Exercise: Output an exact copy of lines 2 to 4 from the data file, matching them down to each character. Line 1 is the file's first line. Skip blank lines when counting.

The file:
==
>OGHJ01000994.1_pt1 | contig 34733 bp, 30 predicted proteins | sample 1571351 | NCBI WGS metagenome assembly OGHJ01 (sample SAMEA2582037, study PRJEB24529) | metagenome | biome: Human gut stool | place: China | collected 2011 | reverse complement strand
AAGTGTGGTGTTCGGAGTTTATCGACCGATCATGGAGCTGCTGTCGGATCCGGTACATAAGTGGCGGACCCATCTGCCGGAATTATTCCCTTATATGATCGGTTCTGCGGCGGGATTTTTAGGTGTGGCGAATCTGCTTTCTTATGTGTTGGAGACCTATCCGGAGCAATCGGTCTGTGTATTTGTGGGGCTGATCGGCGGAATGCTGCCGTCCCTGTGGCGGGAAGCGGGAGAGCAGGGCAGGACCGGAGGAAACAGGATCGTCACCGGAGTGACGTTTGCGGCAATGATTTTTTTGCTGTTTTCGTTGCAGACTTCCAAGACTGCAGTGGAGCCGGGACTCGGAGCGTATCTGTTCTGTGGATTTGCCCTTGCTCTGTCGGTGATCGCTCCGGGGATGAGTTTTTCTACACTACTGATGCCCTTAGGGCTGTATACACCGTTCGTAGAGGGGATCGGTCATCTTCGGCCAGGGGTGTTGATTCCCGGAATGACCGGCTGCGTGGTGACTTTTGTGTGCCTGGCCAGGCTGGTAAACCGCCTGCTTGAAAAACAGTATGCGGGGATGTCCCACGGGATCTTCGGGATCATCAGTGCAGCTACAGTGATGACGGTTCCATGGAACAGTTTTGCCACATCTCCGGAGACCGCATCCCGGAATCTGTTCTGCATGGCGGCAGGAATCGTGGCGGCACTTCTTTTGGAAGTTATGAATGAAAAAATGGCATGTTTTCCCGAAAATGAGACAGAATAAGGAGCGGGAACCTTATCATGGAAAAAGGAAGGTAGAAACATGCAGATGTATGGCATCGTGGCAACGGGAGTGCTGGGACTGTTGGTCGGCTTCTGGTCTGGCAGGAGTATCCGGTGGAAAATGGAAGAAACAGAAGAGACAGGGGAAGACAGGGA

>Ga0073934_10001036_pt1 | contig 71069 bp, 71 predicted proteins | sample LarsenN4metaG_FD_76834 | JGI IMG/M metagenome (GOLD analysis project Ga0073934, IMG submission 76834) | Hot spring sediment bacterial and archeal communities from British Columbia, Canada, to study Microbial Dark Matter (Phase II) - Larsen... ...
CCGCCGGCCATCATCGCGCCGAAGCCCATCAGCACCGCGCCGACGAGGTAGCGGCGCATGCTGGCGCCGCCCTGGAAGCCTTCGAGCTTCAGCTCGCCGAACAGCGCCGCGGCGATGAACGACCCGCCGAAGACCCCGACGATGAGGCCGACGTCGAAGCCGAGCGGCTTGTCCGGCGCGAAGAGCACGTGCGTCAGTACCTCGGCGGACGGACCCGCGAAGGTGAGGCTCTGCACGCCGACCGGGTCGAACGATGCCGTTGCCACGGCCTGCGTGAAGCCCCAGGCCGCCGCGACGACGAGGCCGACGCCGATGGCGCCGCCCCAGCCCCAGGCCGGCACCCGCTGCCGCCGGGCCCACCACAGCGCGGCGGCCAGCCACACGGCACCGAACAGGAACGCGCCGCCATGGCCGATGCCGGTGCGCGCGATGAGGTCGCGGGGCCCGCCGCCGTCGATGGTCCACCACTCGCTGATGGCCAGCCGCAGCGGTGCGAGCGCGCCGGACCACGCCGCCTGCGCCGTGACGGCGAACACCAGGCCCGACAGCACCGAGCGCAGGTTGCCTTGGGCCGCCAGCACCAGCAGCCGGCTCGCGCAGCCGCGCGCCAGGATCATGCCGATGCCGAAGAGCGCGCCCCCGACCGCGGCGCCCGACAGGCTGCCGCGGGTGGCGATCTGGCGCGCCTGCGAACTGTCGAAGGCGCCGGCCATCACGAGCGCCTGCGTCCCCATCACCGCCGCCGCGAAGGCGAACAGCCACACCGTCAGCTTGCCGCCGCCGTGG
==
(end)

AAGTGTGGTGTTCGGAGTTTATCGACCGATCATGGAGCTGCTGTCGGATCCGGTACATAAGTGGCGGACCCATCTGCCGGAATTATTCCCTTATATGATCGGTTCTGCGGCGGGATTTTTAGGTGTGGCGAATCTGCTTTCTTATGTGTTGGAGACCTATCCGGAGCAATCGGTCTGTGTATTTGTGGGGCTGATCGGCGGAATGCTGCCGTCCCTGTGGCGGGAAGCGGGAGAGCAGGGCAGGACCGGAGGAAACAGGATCGTCACCGGAGTGACGTTTGCGGCAATGATTTTTTTGCTGTTTTCGTTGCAGACTTCCAAGACTGCAGTGGAGCCGGGACTCGGAGCGTATCTGTTCTGTGGATTTGCCCTTGCTCTGTCGGTGATCGCTCCGGGGATGAGTTTTTCTACACTACTGATGCCCTTAGGGCTGTATACACCGTTCGTAGAGGGGATCGGTCATCTTCGGCCAGGGGTGTTGATTCCCGGAATGACCGGCTGCGTGGTGACTTTTGTGTGCCTGGCCAGGCTGGTAAACCGCCTGCTTGAAAAACAGTATGCGGGGATGTCCCACGGGATCTTCGGGATCATCAGTGCAGCTACAGTGATGACGGTTCCATGGAACAGTTTTGCCACATCTCCGGAGACCGCATCCCGGAATCTGTTCTGCATGGCGGCAGGAATCGTGGCGGCACTTCTTTTGGAAGTTATGAATGAAAAAATGGCATGTTTTCCCGAAAATGAGACAGAATAAGGAGCGGGAACCTTATCATGGAAAAAGGAAGGTAGAAACATGCAGATGTATGGCATCGTGGCAACGGGAGTGCTGGGACTGTTGGTCGGCTTCTGGTCTGGCAGGAGTATCCGGTGGAAAATGGAAGAAACAGAAGAGACAGGGGAAGACAGGGA

>Ga0073934_10001036_pt1 | contig 71069 bp, 71 predicted proteins | sample LarsenN4metaG_FD_76834 | JGI IMG/M metagenome (GOLD analysis project Ga0073934, IMG submission 76834) | Hot spring sediment bacterial and archeal communities from British Columbia, Canada, to study Microbial Dark Matter (Phase II) - Larsen... ...
CCGCCGGCCATCATCGCGCCGAAGCCCATCAGCACCGCGCCGACGAGGTAGCGGCGCATGCTGGCGCCGCCCTGGAAGCCTTCGAGCTTCAGCTCGCCGAACAGCGCCGCGGCGATGAACGACCCGCCGAAGACCCCGACGATGAGGCCGACGTCGAAGCCGAGCGGCTTGTCCGGCGCGAAGAGCACGTGCGTCAGTACCTCGGCGGACGGACCCGCGAAGGTGAGGCTCTGCACGCCGACCGGGTCGAACGATGCCGTTGCCACGGCCTGCGTGAAGCCCCAGGCCGCCGCGACGACGAGGCCGACGCCGATGGCGCCGCCCCAGCCCCAGGCCGGCACCCGCTGCCGCCGGGCCCACCACAGCGCGGCGGCCAGCCACACGGCACCGAACAGGAACGCGCCGCCATGGCCGATGCCGGTGCGCGCGATGAGGTCGCGGGGCCCGCCGCCGTCGATGGTCCACCACTCGCTGATGGCCAGCCGCAGCGGTGCGAGCGCGCCGGACCACGCCGCCTGCGCCGTGACGGCGAACACCAGGCCCGACAGCACCGAGCGCAGGTTGCCTTGGGCCGCCAGCACCAGCAGCCGGCTCGCGCAGCCGCGCGCCAGGATCATGCCGATGCCGAAGAGCGCGCCCCCGACCGCGGCGCCCGACAGGCTGCCGCGGGTGGCGATCTGGCGCGCCTGCGAACTGTCGAAGGCGCCGGCCATCACGAGCGCCTGCGTCCCCATCACCGCCGCCGCGAAGGCGAACAGCCACACCGTCAGCTTGCCGCCGCCGTGG